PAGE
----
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folks, what is the fastest approach for reading the stream in Common Lisp (SBCL) ?

For me, that is read-line. But suddenly I've stuck with the performance problem with this function - I should read 10kk characters (1000 lines with 10000 chars at each) in 1.5 sec, but read-line failed to achieve it. Is it possible with Common Lisp? Does it provide a C-style scanf() function for fast reading?


UPDATE. The code:

(defun split (string)
  (let ((space-position (position #\Space string)))
     (subseq string 0 space-position) 
     (subseq string (+ space-position 1)))))

(defun solve (line)
  (let ((nums (split line))
    (setq first (parse-integer (car nums)))
    (setq second (parse-integer (cadr nums)))

    (* first second)))

(defun spoj()
  (let ((N (read))
    (dotimes (i N)
      (setq line (read-line))
      (format t "~d~%" (solve line))))))

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Your bottle neck could very well be what you're doing with the strings after you read-line them. Can you post the code that you're using? –  Daniel Dickison May 27 '11 at 14:04
I'm using SBCL. But it seems you're right. The slow things happens in the code of application logic, after reading the stream. Actually, I use parse-integer and multiplication via long arithmetics. So application reads 1000 pairs of integers (10^4 digits everyone) and prints the result of multiplying of each pair. –  ajukraine May 27 '11 at 14:14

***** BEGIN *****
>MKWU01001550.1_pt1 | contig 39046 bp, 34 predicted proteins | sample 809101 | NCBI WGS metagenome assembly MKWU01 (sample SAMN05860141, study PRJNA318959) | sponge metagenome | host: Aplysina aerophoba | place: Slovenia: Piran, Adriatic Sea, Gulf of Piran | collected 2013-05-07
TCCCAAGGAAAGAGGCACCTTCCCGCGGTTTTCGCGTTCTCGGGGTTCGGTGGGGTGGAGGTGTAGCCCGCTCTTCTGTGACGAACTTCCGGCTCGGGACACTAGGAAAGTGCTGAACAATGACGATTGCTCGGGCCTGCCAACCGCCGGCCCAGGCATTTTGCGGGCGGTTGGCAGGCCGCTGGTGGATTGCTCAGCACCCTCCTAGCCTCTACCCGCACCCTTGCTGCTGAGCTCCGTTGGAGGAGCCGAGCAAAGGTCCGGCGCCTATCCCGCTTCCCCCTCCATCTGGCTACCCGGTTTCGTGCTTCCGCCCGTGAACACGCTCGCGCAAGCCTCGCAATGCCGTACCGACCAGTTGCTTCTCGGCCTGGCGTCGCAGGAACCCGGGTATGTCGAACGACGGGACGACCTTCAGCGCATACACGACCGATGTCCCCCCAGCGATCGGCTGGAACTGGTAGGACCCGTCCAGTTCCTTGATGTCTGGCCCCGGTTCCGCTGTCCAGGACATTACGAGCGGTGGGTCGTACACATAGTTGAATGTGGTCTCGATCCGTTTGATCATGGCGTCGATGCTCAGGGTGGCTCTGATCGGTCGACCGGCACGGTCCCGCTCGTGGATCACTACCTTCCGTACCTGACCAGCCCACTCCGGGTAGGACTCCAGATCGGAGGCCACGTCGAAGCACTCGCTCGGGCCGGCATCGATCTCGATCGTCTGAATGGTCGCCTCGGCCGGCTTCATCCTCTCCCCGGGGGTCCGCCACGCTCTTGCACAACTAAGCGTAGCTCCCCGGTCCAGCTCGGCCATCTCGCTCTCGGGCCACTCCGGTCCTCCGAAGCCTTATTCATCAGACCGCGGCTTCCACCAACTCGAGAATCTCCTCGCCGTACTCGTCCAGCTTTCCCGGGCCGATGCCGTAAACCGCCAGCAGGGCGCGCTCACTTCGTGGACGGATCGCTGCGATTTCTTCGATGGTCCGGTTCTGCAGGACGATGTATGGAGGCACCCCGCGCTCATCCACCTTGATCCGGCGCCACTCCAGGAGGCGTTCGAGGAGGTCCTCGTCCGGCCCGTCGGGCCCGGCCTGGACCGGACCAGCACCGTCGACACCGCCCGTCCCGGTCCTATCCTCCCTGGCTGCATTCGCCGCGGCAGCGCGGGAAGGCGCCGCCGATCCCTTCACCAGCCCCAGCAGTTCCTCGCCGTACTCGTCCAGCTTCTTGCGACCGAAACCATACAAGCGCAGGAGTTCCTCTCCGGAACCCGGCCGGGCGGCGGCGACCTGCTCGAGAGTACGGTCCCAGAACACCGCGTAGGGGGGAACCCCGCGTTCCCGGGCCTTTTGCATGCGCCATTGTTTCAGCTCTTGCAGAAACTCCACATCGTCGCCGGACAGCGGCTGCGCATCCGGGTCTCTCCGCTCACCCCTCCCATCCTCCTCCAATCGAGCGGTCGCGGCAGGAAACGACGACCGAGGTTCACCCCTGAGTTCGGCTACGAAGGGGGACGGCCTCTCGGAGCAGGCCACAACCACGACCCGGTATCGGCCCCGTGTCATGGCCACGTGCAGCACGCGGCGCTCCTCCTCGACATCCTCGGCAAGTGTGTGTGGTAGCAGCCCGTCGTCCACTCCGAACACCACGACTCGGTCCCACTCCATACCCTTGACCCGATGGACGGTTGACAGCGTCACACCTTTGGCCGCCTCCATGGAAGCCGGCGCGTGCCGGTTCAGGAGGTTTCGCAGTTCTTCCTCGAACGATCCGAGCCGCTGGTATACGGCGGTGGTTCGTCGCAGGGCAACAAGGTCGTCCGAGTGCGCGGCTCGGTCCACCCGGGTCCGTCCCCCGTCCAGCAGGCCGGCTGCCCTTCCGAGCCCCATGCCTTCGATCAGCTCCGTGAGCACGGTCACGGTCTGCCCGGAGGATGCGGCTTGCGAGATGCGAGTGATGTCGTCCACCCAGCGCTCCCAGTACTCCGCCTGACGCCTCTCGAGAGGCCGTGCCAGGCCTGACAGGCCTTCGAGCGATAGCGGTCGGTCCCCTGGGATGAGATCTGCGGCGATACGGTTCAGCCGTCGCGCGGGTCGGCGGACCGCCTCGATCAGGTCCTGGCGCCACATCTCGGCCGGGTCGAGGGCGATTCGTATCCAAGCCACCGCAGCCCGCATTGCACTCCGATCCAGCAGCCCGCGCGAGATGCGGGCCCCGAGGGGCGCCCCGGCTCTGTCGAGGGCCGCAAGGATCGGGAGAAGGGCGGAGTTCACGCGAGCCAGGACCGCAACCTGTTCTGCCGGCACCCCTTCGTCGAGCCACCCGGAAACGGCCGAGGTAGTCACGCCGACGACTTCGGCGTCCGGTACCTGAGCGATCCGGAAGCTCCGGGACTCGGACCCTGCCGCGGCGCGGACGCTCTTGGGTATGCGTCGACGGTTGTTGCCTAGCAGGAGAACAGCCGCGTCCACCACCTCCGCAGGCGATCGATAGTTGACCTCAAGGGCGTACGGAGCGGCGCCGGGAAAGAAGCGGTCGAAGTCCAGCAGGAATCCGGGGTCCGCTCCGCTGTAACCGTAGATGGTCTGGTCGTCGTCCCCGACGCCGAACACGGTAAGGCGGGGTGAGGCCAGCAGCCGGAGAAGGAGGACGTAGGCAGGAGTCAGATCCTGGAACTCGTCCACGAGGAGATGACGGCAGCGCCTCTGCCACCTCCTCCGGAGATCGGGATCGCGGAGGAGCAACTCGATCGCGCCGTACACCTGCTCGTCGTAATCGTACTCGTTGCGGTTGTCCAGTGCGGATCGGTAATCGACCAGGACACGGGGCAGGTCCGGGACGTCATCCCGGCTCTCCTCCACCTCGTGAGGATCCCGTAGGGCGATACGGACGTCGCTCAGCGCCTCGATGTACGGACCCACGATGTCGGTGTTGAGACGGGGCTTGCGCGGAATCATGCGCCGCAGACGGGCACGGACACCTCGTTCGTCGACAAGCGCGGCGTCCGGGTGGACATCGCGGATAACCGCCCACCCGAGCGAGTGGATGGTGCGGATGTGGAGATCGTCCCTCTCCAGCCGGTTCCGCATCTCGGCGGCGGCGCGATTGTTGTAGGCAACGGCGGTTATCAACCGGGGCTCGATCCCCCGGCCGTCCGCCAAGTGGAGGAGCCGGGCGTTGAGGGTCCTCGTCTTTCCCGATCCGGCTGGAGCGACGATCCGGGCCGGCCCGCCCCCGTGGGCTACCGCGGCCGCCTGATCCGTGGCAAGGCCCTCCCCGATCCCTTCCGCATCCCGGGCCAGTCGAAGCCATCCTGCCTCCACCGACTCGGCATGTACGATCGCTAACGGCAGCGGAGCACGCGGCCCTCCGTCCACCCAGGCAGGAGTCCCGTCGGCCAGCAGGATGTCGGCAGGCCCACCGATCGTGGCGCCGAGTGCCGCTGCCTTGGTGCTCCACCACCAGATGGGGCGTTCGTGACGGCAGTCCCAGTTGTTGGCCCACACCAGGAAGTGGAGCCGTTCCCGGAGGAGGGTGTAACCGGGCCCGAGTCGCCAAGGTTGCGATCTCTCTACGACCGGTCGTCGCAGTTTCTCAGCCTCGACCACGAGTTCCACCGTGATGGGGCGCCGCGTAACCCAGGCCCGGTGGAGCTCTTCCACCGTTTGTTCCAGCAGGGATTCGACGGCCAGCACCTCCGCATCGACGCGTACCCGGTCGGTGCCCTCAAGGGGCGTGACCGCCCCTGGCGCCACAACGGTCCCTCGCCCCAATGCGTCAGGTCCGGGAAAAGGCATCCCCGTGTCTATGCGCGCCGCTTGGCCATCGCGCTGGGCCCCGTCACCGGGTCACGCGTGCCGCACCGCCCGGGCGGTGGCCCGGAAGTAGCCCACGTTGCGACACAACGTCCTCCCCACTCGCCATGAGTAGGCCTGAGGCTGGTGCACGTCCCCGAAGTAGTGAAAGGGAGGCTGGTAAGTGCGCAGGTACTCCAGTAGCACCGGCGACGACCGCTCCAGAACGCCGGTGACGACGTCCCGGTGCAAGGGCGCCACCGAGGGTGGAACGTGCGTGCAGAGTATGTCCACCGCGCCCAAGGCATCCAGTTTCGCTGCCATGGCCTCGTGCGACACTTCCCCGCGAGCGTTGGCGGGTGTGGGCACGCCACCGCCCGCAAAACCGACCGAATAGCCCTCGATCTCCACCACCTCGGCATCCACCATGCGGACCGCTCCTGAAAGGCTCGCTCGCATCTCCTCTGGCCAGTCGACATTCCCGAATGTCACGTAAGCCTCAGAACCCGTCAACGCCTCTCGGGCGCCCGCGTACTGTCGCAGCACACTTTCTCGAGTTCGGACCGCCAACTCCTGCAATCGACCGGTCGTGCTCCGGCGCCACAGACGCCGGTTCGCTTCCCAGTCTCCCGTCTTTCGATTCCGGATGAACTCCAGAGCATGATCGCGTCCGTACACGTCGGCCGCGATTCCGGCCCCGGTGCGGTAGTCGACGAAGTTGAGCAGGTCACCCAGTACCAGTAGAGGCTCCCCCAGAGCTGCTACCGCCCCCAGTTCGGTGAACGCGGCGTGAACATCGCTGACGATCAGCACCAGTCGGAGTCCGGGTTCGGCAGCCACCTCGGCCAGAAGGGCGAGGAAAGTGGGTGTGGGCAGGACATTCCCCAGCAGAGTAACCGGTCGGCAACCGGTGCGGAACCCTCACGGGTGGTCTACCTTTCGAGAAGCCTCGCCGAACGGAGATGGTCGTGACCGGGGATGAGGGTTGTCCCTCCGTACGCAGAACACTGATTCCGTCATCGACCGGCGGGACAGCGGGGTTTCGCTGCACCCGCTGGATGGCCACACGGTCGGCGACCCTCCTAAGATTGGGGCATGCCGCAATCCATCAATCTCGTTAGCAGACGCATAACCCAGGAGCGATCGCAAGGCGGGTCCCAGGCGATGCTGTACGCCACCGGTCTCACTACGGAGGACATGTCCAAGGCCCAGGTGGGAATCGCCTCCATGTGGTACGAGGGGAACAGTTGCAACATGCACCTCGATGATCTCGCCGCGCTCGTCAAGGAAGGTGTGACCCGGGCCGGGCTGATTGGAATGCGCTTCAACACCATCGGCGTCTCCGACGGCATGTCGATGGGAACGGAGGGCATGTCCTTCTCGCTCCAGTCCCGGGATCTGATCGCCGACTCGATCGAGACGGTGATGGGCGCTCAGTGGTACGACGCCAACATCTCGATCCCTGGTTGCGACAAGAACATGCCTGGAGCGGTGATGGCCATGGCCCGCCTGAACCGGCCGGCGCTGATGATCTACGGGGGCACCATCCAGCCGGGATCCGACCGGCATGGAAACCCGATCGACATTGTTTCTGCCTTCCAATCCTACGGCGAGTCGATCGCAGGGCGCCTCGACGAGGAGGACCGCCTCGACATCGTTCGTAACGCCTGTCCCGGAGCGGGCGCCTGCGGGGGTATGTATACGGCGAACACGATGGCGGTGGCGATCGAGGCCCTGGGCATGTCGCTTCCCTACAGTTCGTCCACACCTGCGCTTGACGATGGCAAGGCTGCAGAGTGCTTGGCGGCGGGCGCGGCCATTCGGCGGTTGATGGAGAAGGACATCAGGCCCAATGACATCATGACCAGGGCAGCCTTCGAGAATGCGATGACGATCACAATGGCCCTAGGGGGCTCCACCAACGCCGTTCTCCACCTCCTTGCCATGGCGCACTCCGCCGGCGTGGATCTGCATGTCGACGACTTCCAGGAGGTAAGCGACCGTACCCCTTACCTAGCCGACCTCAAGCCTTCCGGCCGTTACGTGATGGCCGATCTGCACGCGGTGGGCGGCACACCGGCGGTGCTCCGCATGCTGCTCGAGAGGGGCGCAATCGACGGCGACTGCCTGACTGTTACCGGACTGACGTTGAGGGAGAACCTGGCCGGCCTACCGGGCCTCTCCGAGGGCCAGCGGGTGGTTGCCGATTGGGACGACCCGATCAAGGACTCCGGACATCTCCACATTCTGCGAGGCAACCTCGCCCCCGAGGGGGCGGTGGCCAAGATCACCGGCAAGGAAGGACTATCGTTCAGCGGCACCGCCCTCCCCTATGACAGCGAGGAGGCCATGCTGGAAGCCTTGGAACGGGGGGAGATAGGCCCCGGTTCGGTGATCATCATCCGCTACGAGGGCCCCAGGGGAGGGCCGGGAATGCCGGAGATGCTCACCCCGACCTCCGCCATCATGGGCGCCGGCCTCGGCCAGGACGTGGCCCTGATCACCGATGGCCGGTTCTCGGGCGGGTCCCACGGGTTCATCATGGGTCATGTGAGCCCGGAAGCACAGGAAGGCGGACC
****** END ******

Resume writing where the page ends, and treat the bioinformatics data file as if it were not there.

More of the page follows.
2 Answers 2

Performance for text-oriented I/O can vary quite a lot between implementations, and the strategies that help improve performance on one implementation might not apply to another. What implementation are you using?

Are the lines guaranteed to be the same length?

For what it's worth, I tried your exercise (1,000 lines of 10,000 characters each) and it took about 0.25 seconds to read in SBCL.

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I'm using SBCL. And now I think this is not the I/O issue. –  ajukraine May 27 '11 at 14:15

Without profiling it's impossible to tell exactly where your bottlenecks are, but my guess is that split and solve are slowing you down. Specifically, when you call subseq on the string to split it, you end up allocating two new strings. Since parse-integer can take the start and end indices into the string, there's no need to do the split:

(let* ((space-position (position #\Space string))
       (first (parse-integer string :end space-position))
       (second (parse-integer string :start (1+ space-position)))
  (* first second))
share|improve this answer
Thanks for example of "good code" :) And I don't know to profile Lisp... –  ajukraine May 27 '11 at 15:11
PARSE-INTEGER returns a second value of how much of the string it consumed, so you could also use (m-v-b (first end) (parse-integer string :junk-allowed t) (* first (parse-integer string :start (1+ end) :junk-allowed t))) or similar. –  Xach May 27 '11 at 15:32

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